line of where the land used to be. Even so, these blocks can be several kilometres
high on Earth.
Alternatively, a block of land can be pushed up, sliding against fault lines
either side, to create a tableau mountain, rising as a single pillar - until
the wind and rain get at it and carve it, of course.
Weather, Water and Wind
All mountain ranges start out as blocks of rock, misshapen or otherwise. Cracks
and chasms appear as the rock splits and breaks forming the basic outlines of
future mountains, but they lack so many of the features the nooks, crannies,
caves, and slopes of the mountains you might expect. This is because mountain
landscapes are carved, worn away by the heat of the sun, and the power of wind
The process known as weathering, erodes the rock, claiming the loose stones
and softer rocks first, leaving the harder rock peaks less affected. Over tens
of millions of years, even the highest mountains will be worn down by weathering
to the same height as the land around them.
Heat from sunlight warms exposed rocks during daylight hours - this process
will be much quicker with multiple suns. The heat makes the rocks expand. When
the sun(s) set, the night air rapidly cools the rock and it shrinks. Over time,
the stress this puts on the rock, can make them crack apart. Water then seeps
into the cracks, and, if this freezes, the ice that forms will push the rock
apart. At the same time, the wind is whipping up stones, and loose pebbles and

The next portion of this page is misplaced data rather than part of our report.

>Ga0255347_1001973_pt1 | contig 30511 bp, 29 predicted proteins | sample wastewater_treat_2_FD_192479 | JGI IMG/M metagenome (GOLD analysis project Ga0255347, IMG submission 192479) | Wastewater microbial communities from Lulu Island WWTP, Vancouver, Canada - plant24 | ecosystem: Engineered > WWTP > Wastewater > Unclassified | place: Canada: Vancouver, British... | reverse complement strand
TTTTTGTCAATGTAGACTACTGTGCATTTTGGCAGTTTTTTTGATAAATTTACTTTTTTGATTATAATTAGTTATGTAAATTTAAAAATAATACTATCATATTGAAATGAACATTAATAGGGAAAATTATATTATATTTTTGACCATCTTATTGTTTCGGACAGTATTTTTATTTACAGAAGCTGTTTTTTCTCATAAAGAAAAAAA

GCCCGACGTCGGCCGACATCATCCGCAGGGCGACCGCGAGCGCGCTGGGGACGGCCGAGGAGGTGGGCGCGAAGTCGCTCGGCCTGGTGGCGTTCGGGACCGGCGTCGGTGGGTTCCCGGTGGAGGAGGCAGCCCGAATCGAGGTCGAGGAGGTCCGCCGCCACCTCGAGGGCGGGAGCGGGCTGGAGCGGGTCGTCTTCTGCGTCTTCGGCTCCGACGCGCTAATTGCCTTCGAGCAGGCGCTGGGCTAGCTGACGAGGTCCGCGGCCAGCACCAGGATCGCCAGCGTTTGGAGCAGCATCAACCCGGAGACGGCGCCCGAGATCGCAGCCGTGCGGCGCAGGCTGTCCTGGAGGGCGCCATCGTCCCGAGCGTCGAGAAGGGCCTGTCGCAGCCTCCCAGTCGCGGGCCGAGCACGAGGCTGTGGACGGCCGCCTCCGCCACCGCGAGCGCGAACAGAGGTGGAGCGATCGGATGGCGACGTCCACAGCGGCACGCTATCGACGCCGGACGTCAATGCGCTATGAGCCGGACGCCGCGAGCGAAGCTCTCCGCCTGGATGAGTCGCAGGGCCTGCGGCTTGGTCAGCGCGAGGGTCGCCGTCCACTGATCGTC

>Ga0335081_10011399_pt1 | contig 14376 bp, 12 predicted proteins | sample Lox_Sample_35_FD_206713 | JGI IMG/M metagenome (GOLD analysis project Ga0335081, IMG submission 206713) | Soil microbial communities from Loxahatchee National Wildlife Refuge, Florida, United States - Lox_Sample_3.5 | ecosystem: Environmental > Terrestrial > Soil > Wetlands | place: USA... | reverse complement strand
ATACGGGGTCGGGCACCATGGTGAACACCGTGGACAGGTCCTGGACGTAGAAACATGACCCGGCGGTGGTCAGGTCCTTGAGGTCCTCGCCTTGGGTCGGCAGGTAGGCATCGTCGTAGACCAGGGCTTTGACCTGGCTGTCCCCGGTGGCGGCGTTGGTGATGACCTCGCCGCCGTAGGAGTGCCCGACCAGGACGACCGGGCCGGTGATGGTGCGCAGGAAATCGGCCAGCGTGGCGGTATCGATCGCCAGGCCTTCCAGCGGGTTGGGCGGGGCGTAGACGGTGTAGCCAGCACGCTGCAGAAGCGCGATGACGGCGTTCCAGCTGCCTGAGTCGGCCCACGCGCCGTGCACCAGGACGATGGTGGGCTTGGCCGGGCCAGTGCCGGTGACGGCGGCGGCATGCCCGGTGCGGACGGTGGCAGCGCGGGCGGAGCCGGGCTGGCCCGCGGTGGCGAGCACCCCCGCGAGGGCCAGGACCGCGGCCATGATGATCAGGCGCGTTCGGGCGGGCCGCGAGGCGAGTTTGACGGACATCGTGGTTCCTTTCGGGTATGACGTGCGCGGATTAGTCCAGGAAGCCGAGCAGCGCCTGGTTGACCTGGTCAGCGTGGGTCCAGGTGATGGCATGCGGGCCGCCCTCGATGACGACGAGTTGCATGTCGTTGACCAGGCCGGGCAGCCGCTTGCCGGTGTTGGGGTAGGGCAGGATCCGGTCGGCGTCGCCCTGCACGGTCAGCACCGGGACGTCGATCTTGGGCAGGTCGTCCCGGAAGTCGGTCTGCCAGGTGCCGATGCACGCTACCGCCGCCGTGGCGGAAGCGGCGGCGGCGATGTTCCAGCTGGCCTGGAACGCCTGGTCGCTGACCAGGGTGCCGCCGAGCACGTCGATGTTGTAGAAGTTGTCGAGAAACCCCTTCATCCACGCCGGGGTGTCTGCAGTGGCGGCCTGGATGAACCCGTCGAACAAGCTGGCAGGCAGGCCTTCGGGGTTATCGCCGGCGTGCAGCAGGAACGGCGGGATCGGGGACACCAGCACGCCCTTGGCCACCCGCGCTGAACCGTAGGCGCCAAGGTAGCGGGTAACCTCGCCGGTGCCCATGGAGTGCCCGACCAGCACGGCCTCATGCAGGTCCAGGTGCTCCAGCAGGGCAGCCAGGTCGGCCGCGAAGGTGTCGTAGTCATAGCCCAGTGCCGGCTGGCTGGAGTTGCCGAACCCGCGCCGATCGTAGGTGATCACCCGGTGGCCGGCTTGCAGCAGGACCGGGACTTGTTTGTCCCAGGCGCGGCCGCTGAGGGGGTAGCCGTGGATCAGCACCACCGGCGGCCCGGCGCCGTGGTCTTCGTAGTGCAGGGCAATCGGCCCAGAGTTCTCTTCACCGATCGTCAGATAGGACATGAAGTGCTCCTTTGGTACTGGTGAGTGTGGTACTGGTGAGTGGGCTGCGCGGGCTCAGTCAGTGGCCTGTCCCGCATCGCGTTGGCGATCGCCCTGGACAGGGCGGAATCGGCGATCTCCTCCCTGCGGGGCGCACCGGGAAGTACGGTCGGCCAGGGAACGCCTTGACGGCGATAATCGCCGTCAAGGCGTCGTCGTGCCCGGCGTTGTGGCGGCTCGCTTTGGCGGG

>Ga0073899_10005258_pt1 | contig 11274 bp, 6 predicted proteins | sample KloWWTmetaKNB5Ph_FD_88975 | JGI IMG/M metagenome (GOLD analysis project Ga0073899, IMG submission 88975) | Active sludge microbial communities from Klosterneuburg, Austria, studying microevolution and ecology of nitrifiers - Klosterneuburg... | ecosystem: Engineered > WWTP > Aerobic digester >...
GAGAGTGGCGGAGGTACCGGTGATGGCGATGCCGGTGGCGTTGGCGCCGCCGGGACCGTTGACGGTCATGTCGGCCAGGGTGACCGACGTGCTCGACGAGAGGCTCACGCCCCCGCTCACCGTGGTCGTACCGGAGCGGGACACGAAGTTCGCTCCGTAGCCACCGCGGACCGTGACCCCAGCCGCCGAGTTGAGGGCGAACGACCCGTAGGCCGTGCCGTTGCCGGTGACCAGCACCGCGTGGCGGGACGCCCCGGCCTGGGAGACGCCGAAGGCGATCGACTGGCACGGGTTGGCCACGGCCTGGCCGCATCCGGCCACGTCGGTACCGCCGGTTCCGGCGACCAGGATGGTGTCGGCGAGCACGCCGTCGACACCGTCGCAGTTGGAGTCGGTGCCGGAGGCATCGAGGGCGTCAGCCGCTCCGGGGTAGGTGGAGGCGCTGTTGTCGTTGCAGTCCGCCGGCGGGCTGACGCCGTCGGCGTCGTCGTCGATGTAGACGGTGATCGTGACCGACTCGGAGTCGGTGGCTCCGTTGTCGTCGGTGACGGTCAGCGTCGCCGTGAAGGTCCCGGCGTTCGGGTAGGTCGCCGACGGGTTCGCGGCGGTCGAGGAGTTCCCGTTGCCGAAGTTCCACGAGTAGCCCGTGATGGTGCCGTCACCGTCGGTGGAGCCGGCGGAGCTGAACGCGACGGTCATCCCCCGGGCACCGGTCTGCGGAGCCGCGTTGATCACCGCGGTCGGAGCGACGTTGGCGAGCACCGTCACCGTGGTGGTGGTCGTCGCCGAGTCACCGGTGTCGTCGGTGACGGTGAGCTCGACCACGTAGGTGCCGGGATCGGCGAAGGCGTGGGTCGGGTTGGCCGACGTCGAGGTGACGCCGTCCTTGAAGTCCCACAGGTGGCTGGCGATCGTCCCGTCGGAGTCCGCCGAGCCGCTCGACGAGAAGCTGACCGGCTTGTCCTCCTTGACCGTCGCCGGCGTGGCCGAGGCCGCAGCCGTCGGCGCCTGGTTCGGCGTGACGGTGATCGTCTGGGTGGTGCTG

bashing them at exposed rock faces with a sanding motion. Over time the cliffs
collapse as the wind wears them away, and contribute more loose material for
the next face.
Most rivers start in mountains as the excessive snow, and sometimes glacier
output is an excellent source of water. Failing that, a river can start from
a spring - a place where a higher, porous rock meets a lower laying non-porous
rock strata, and the groundwater flowing from higher ground, bursts forth
and flows above ground. This is how rivers start in hilly terrain, and they
always start partway down a mountain slope, never at the top, but always where
two differing rock strata meet.
The steep river is not one single river, but many tributaries, each flowing
a separate path until they slowly join up, one after another, the river getting
wider each time. Each tributary flows fast enough to pick up loose stones,
and dirt. Over time, the effect of the rocks banging on the river floor, and
the water lifting particles out, carves a channel out of the rock.
These channels are always V shaped, because the water always flows fastest
in the middle. Over time it wears down into the rock, until the sides collapse
in, and the river carries away the loose material - a V shaped depression
forms with the river in the middle.